I'm guessing that Hitler was more charismatic than Mosley when it came to stirring a crowd. Mosley appealed to uneducated, rough men, but Hitler appealed to some very educated, sophisticated people too. Germany had a lot of unemployment and had been defeated in WWI. Hitler employed people making armaments, and gave people a feeling of unity and pride in their country. So they didn't bother listening to the rest of his message. People love to blame their problems on a scapegoat, and Hitler blamed the Jews. A small minority just does not have the numbers to fight back.

Outside of their political views, the Mitford girls and their friends all seemed to be cheating with each others' spouses. With superficial friends like that, who needs enemies? I agree with you that Bryan Guinness was a nice guy.


message 21: by Jan C (new) - added it

Jan C (woeisme) | 1526 comments Jan C wrote: "I'm trying to remember if I ordered it from anywhere."

I couldn't remember if I had already ordered this book so I got it from Barnes & Noble or Amazon. Whooops! The book that I had previously ordered came today. So now I have two copies. Just hoping I didn't pay full price twice.

Oh, well, guess I'll throw it in the bag for the library.


Connie G (connie_g) | 162 comments I hope you enjoy it after going through so much to get a copy of the book, Jan.


Bronwyn (nzfriend) | 651 comments I just finished this on my lunch.

For most of the book I found Diana fairly sympathetic if a little blind to reality. The last chapter though really showed how delusional she really was about Mosley and Hitler. It did a good job of showing why she might have kept this up though, in that if she said Mosley was wrong that would have meant she went to prison and isolated herself from family, etc. for nothing.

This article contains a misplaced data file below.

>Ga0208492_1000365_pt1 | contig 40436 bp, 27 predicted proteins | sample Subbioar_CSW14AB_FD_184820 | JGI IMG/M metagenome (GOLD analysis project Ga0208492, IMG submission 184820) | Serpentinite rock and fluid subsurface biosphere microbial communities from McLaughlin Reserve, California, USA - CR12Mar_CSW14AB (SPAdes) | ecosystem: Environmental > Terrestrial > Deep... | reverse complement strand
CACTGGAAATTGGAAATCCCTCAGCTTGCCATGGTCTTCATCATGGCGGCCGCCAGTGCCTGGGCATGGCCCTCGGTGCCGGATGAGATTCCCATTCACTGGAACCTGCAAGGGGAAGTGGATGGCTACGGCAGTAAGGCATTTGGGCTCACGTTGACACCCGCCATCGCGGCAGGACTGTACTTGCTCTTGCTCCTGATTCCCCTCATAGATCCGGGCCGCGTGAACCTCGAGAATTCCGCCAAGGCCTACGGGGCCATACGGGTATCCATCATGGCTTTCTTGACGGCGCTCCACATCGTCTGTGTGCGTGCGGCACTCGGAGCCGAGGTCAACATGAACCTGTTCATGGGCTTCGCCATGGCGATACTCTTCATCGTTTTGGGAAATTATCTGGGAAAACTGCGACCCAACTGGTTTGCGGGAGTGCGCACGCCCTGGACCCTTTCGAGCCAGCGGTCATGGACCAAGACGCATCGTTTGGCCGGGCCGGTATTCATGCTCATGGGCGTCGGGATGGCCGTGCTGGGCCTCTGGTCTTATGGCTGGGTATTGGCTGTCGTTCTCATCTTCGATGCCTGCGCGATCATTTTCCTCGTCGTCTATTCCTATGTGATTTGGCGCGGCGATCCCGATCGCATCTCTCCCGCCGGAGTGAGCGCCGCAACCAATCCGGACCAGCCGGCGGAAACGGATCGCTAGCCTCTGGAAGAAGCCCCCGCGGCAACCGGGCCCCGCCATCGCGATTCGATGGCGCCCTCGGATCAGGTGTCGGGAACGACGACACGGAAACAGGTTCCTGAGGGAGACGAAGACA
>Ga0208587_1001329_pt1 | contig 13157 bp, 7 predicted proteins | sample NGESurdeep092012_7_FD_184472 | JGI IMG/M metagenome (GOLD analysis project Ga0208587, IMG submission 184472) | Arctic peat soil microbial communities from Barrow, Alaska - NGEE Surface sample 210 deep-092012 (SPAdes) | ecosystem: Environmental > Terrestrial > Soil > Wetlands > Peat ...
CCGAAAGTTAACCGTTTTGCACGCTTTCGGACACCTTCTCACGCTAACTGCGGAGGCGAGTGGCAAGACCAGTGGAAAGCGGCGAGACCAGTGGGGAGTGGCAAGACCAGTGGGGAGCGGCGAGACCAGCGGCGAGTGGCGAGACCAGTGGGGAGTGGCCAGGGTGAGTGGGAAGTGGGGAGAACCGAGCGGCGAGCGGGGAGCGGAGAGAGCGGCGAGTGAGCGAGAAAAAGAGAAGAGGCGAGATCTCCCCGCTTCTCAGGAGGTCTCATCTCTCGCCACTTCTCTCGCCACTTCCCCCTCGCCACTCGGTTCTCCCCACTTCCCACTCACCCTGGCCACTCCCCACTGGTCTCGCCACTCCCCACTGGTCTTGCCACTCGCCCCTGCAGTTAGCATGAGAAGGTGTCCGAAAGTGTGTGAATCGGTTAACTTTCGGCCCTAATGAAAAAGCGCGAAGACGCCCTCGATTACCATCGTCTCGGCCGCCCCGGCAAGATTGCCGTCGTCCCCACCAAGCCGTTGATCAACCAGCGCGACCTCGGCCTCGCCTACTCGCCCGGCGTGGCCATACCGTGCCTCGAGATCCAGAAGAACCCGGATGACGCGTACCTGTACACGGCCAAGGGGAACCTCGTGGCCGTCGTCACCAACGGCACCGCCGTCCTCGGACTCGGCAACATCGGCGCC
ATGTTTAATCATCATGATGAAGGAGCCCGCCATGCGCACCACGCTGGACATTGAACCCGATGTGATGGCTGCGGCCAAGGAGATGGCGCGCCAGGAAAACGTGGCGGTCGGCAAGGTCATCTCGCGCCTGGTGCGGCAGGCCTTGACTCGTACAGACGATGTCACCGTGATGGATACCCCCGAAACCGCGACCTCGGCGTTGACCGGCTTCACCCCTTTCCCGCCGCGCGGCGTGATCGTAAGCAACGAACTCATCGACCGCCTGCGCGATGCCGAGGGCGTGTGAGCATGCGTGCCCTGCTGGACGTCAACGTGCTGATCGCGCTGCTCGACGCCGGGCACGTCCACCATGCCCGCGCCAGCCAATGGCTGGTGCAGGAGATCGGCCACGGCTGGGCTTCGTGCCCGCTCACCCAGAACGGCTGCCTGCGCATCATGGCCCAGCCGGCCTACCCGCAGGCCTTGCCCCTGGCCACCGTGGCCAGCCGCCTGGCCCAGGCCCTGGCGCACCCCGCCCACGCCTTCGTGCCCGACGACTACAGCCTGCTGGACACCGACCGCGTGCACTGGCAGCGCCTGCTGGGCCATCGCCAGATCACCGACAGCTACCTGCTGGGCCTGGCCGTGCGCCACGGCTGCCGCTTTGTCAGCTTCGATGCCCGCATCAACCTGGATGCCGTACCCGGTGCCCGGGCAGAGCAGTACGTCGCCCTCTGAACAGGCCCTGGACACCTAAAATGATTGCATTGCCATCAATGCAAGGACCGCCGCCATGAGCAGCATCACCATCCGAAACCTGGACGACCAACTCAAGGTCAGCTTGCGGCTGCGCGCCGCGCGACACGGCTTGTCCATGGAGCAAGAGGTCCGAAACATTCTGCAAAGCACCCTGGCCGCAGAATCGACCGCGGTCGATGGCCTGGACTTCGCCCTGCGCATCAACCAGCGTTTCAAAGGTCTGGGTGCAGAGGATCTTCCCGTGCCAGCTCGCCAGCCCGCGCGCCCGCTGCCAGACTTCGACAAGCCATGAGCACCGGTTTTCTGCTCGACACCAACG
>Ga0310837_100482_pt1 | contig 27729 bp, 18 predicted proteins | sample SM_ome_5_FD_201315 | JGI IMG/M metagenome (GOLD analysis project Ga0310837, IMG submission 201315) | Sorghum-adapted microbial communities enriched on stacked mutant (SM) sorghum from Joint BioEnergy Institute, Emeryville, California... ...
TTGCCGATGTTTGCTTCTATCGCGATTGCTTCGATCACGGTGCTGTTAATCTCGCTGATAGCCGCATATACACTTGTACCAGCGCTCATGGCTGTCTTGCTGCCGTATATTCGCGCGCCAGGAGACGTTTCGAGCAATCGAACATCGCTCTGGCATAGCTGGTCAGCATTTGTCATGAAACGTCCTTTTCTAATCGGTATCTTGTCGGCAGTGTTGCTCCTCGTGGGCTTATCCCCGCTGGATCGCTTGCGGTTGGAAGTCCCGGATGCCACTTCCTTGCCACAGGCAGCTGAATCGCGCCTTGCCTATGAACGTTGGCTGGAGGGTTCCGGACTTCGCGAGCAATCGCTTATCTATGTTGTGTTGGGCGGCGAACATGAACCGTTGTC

message 24: by Bronwyn (last edited Oct 24, 2016 10:40AM) (new) - rated it 4 stars

Bronwyn (nzfriend) | 651 comments Oh, I have to comment that I did find small errors here and there that bothered me. Luckily the rest of the things I knew were correct or I'd be more worried about the rest of the content.

Der Sturmer is called Die Sturmer a few times. And Alexander went to Ohio State University, in Columbus, Ohio; there isn't a Columbus University in Ohio.


message 25: by Jan C (new) - added it

Jan C (woeisme) | 1526 comments But there is a Columbus University in Columbus, Georgia. Not on the same level though.


Bronwyn (nzfriend) | 651 comments Jan C wrote: "But there is a Columbus University in Columbus, Georgia. Not on the same level though."

Haha, yes! I found that when I was trying to figure out if OSU was ever called Columbus University, or if there ever was one here. :)


message 27: by Lynaia (new)

Lynaia | 153 comments Bronwyn wrote: "Oh, I have to comment that I did find small errors here and there that bothered me. Luckily the rest of the things I knew were correct or I'd be more worried about the rest of the content.

Der Stu..."


Just a guess but I think the change from Der Sturmer to Die Sturmer might have something to do with German grammer rules. Der and die both mean the. Which one you use depends on both the gender of the noun and the case of the noun in the sentence. However, since this is a proper name of a newspaper, I don't think it is supposed to be changed. This is probably where the mistake came from though. Just FYI.


Bronwyn (nzfriend) | 651 comments Yeah, I know a little enough German to know that, but like you said, since it's the proper name of the paper, I wouldn't think it'd be changed. When you google Die Sturmer it does pull it up but...


message 29: by Val (new) - rated it 3 stars

Val That makes sense Lynaia. The author made a mistake by trying to be correct without understanding the context.


Ellen Marcolongo This book, I believe, shows us how complicated human beings can be. Diana was wonderfully complex but also very stubborn. She refused to change even in the face of overwhelming evidence. I think we can all learn from this!